Newcomers buy 1 in 5 homes in Canada, Royal Lepage survey finds

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homes in Canada

680,000 homes could be purchased by newcomers to Canada over the next 5 years
Newcomers are one of every five homebuyers in Canada and are projected to buy 680,000 homes over the next five years if the level of immigration into the country is maintained, a new survey commissioned by Royal Lepage show.

The online survey asked 1,500 newcomers who arrived in Canada in the last 10 years. Respondents include immigrants, students, refugees, and people while in Canada to work.

While only 32 percent of all survey participants reported having a home, 86 percent said they see real estate as a good investment and 75 percent arrived in Canada with savings to help buy a home.

Of those who owned their home, the average amount of time that passes between their arrival and the property purchased three years.

The survey also found that 82 percent of all respondents are still living in the first city where they live.

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Provincial / regional highlights

Of the newcomers were interviewed, they were in Alberta and the Atlantic provinces have the highest rates of homeownership, at 45 percent and 44 percent, respectively. Newcomers to the Prairie provinces of Saskatchewan and Manitoba had the third-highest rate of homeownership, at 41 percent.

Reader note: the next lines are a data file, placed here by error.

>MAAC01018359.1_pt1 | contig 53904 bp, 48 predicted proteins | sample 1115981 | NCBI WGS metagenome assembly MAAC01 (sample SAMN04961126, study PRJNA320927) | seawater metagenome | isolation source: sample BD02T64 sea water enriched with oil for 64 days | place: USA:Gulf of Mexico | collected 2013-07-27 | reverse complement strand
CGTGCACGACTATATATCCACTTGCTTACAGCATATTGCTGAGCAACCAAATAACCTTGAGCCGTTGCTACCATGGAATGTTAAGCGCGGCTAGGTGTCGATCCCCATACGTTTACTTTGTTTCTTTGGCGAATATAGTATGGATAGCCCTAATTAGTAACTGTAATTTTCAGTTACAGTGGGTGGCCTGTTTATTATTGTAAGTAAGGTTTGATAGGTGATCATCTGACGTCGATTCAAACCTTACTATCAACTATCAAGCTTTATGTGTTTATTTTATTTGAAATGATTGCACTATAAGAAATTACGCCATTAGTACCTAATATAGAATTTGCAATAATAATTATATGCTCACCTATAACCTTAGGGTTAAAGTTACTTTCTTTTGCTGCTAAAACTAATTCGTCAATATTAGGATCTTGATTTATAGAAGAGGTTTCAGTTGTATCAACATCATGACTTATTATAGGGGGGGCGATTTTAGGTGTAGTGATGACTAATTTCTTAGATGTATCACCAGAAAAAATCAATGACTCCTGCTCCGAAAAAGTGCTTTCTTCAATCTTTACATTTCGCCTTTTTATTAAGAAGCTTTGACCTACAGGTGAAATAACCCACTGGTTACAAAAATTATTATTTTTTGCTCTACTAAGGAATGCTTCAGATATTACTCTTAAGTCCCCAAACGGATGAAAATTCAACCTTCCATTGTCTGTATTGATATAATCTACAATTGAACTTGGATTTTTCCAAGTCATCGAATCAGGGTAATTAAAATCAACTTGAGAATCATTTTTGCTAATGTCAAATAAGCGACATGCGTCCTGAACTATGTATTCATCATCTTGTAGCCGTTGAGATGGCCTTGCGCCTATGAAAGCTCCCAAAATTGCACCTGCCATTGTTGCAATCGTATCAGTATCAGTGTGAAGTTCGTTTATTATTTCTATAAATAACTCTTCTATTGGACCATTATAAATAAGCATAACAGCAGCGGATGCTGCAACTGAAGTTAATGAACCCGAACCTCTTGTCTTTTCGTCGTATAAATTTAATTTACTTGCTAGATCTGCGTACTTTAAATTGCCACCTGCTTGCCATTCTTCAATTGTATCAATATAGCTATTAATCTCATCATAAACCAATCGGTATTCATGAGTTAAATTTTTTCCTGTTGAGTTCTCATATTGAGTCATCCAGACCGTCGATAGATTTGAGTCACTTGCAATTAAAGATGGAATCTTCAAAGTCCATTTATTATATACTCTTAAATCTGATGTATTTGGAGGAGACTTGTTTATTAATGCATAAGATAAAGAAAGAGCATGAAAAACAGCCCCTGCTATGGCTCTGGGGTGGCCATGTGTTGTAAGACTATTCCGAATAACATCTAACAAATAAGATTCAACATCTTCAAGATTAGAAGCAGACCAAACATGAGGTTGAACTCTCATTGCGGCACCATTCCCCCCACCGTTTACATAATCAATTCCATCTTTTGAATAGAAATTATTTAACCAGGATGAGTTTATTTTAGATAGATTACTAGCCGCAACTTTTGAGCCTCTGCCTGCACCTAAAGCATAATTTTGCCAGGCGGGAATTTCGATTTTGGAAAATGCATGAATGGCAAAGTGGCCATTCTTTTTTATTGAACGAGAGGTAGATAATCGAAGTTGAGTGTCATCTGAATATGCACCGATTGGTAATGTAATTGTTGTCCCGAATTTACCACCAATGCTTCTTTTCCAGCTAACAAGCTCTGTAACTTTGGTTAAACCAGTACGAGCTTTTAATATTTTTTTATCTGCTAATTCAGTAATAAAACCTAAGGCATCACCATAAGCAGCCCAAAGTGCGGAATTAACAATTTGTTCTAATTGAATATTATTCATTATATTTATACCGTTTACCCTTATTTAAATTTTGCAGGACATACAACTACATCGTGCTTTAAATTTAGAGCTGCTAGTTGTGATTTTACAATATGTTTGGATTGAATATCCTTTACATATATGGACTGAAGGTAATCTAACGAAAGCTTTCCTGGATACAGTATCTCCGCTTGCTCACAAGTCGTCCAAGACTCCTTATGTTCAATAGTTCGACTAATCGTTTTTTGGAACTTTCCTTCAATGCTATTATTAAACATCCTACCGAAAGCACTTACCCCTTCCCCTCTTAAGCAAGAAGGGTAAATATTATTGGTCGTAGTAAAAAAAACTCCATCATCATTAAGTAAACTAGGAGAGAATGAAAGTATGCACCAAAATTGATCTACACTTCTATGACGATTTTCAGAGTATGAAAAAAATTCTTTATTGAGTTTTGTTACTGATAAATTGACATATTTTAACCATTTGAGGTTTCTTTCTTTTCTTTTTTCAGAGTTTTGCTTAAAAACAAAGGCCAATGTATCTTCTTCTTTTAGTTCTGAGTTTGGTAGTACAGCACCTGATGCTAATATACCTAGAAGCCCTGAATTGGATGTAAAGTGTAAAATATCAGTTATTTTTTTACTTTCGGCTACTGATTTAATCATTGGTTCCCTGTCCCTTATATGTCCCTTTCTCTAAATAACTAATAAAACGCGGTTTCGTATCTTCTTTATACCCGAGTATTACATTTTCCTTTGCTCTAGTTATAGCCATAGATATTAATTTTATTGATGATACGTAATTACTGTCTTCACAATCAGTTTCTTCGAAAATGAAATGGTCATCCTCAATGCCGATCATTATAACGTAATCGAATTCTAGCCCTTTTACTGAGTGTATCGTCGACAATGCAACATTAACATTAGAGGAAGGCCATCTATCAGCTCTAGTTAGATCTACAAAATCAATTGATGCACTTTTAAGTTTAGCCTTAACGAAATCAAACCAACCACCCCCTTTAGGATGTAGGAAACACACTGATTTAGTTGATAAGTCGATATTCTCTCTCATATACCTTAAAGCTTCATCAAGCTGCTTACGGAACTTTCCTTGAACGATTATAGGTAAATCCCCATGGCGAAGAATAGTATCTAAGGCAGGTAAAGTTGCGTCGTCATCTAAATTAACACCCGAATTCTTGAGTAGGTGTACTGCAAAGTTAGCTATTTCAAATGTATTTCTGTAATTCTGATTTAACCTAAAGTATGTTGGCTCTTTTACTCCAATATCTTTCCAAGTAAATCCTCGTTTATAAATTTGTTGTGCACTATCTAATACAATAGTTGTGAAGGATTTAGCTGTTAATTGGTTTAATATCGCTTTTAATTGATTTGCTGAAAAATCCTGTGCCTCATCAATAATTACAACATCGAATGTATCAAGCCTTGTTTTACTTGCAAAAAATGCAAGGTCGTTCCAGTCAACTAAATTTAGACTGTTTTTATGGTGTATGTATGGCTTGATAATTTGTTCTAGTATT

These three areas also recorded the highest percentage of newcomers who buy a house when they arrive in Canada (20 percent in grassland and Atlantic Canada and 19 percent in Alberta).

The percentage of newcomers who rent their first home in Canada highest in British Columbia, at 72 percent, followed by Quebec at 71 percent.

Newcomers in Saskatchewan and Manitoba representing 41 percent of all homebuyers in the provinces, the highest share in Canada, with new entrants in both the Atlantic provinces at 31 percent of all homebuyers in the region.

Newcomers to Atlantic Canada who buy a house to wait an average of two years after their arrival to buy their property, while the average in the six regions studied is three years.

At 86 percent, the newcomer to British Columbia is the most likely to remain in their first city or region of residence, followed by a newcomer to Ontario (84 percent), Quebec (83 percent) and Atlantic Canada (81 percent).

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